The first version of the obituary posted by the New York Times, by Robert McFadden, was dramatically revised three or four hours later, with the additional byline of media writer Michael Grynbaum.
The headline calling Limbaugh "Talk Radio's Conservative Provocateur" was changed to say that he had "Turned Talk Radio Into a Right-Wing Attack Machine." Limbaugh was no longer "a divisive darling of the right," thank goodness. Instead, the Times wrote:
He became a singular figure in the American media, fomenting mistrust, grievances and even hatred on the right for Americans who did not share their views, and he pushed baseless claims and toxic rumors long before Twitter and Reddit became havens for such disinformation. In politics, he was not only an ally of Mr. Trump but also a precursor, combining media fame, right-wing scare tactics and over-the-top showmanship to build an enormous fan base and mount attacks on truth and facts.
His conspiracy theories ranged from baldfaced lies about Barack Obama's birthplace — the president "has yet to have to prove that he's a citizen," he said falsely in 2009 — to claims that Mr. Obama's 2009 health care bill would empower "death panels" and "euthanize" elderly Americans. In the wake of last year's election, he amplified Mr. Trump's groundless claims of voter fraud; on President Biden's Inauguration Day, during one of his final broadcasts, he insisted to listeners that the new administration had "not legitimately won it."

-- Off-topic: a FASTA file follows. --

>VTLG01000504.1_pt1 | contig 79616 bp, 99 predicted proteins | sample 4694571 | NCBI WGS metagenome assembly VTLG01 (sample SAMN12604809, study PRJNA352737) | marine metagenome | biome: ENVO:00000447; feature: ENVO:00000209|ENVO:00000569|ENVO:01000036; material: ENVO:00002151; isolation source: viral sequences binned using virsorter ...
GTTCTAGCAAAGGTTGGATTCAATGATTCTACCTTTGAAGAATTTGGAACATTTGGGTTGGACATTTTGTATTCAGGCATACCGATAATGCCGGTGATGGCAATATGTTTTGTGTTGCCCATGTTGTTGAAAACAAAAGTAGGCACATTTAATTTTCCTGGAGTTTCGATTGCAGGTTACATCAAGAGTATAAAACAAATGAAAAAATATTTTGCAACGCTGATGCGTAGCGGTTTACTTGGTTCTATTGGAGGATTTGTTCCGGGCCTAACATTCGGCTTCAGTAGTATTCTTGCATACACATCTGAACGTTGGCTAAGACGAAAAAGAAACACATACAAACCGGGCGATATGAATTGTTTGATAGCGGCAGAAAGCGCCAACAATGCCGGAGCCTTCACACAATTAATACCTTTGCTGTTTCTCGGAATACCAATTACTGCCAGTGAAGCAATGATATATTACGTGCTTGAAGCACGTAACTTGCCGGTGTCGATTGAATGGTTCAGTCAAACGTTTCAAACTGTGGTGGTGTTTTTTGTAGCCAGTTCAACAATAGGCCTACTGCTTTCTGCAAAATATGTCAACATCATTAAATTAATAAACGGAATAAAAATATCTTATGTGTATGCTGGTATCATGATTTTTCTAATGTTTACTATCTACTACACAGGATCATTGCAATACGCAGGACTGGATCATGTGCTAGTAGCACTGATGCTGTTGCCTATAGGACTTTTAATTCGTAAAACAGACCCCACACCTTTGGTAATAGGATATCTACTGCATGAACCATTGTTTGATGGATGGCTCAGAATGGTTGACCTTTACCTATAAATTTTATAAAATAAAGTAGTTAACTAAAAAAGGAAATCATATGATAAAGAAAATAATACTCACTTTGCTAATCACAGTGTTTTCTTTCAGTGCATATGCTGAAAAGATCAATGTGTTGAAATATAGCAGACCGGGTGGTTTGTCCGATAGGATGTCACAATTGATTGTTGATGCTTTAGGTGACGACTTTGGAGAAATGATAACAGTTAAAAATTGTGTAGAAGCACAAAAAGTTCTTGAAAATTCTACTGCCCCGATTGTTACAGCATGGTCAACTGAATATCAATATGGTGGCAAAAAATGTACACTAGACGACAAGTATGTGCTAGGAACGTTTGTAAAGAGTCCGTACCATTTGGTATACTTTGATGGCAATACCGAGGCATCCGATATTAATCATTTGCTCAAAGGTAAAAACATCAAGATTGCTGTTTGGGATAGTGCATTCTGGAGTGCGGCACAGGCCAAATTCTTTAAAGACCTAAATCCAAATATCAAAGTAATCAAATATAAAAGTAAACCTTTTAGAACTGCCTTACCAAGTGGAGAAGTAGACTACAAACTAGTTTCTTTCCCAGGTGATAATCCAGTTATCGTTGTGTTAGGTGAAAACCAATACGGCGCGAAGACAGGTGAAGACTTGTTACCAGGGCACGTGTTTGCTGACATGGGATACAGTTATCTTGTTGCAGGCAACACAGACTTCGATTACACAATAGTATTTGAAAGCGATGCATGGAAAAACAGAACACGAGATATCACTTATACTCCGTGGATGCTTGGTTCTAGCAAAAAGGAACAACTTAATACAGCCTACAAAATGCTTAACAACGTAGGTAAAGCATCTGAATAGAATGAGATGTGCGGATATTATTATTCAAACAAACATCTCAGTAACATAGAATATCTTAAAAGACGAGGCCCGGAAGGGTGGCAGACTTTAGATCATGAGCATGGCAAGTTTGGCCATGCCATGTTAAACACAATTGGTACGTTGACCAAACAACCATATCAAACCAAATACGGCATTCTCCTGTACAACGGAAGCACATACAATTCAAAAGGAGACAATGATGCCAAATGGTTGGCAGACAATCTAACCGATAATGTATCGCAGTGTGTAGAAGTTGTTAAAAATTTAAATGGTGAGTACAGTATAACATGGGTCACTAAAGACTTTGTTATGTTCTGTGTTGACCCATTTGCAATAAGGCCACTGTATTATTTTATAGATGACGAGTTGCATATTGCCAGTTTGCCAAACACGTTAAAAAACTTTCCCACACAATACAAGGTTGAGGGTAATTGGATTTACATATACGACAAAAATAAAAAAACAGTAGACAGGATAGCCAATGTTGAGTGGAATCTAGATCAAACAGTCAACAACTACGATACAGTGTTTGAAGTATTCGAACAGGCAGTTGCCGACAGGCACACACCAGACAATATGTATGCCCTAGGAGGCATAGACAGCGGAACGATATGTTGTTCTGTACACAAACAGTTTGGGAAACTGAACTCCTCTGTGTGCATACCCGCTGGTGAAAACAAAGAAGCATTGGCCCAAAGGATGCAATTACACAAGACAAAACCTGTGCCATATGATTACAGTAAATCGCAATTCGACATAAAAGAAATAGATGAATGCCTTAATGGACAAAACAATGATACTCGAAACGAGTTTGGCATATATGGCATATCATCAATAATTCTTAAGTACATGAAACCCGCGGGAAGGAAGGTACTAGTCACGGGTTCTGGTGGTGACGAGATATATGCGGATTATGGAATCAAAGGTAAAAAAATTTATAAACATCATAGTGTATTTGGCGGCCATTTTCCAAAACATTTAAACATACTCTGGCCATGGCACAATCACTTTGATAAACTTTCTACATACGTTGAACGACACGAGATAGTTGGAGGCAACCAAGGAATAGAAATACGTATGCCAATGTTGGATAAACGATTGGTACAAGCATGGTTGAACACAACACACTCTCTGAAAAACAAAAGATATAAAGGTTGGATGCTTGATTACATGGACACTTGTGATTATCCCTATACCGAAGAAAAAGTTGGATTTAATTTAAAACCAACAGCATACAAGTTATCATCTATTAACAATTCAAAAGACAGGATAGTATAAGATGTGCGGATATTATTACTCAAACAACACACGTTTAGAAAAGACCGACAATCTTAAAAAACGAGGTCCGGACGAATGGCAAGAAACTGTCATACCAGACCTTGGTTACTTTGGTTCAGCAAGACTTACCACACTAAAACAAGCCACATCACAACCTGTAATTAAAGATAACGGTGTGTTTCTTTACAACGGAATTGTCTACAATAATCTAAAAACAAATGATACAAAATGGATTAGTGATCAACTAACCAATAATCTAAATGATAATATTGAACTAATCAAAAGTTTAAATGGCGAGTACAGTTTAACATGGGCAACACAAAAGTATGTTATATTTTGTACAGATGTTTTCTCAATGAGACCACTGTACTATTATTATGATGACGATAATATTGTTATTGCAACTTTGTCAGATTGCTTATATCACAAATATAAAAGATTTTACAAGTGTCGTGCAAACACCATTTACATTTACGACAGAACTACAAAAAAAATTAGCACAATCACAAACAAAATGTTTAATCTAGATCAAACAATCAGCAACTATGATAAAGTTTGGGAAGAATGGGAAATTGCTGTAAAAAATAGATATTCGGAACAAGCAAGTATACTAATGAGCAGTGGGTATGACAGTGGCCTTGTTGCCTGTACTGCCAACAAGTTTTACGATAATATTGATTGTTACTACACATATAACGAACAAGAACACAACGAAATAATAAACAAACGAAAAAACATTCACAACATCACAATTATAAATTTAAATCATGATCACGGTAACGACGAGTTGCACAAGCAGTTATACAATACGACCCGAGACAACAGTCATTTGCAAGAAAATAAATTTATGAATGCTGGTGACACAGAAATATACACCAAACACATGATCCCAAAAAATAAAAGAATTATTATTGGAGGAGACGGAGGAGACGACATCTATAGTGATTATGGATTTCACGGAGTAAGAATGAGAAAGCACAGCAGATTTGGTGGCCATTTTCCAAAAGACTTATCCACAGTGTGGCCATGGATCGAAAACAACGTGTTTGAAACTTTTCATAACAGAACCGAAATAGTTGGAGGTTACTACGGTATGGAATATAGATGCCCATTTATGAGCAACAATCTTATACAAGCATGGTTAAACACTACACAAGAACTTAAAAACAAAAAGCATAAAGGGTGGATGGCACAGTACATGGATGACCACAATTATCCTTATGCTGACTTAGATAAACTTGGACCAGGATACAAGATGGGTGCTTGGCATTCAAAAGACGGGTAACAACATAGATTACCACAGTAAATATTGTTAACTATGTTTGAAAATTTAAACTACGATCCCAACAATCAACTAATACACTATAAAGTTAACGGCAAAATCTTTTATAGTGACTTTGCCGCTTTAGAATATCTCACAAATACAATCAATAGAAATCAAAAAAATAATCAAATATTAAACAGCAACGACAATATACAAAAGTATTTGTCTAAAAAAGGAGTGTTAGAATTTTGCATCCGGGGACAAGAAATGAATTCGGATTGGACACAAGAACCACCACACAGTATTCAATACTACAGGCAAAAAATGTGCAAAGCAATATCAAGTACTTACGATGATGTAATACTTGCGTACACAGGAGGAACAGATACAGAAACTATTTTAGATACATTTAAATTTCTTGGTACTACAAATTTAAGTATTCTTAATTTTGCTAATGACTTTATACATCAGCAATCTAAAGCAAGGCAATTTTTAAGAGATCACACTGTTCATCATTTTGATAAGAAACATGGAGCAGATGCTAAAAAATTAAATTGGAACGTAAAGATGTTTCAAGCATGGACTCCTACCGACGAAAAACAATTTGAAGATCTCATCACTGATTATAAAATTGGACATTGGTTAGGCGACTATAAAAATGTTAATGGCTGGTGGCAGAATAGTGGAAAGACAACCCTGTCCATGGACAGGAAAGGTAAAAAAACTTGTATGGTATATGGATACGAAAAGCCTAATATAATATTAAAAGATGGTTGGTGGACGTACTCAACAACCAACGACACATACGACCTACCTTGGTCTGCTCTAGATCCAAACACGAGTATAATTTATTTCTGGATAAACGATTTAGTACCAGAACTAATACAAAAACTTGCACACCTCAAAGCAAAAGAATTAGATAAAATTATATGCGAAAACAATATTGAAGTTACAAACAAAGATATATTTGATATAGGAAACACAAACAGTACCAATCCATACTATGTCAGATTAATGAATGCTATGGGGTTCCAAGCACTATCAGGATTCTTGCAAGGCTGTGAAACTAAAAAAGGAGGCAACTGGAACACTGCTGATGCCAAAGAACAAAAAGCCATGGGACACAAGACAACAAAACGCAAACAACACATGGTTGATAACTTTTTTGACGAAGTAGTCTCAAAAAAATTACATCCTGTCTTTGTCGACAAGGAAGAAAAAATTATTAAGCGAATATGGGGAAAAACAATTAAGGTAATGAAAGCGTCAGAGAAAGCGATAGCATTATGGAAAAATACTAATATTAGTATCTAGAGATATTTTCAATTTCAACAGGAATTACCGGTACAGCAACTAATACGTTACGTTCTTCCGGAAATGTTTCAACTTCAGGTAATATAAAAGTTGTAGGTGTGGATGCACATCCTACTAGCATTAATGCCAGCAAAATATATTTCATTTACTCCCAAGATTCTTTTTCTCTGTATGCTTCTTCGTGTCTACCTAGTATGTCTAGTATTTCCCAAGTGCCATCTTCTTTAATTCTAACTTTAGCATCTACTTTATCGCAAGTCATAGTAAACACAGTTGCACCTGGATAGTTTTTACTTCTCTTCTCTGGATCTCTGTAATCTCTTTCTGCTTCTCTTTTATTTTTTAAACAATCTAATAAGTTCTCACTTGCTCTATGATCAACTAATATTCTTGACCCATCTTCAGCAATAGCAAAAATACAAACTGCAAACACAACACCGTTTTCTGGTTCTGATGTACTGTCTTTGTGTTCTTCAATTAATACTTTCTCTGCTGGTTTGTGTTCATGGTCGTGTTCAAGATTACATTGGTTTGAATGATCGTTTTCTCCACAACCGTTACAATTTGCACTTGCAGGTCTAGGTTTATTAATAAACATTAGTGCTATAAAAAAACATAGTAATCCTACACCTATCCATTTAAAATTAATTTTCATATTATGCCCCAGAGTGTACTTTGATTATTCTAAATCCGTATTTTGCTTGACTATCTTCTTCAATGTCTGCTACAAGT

Even that was euphemistic. For the real story, you had to read Nick Robins-Early and Christopher Mathias' obituary on HuffPost, running under the headline "Rush Limbaugh, Bigoted King of Talk Radio, Dies at 70." They made an overwhelming case in support of the headline:
Once, after arguing with a Black man who called into his show, he told the caller to "take that bone out of your nose and call me back." Another time, Limbaugh asked his audience, "Have you ever noticed how all composite pictures of wanted criminals resemble Jesse Jackson?" while discussing the Black civil rights activist and politician. Limbaugh once ludicrously asserted that "if any race of people should not have guilt about slavery, it's Caucasians." He invited a guest on air who sang "Barack, the Magic Negro" to the tune of "Puff, the Magic Dragon." In 2016, he read an essay on air that had been penned by a well-known white supremacist.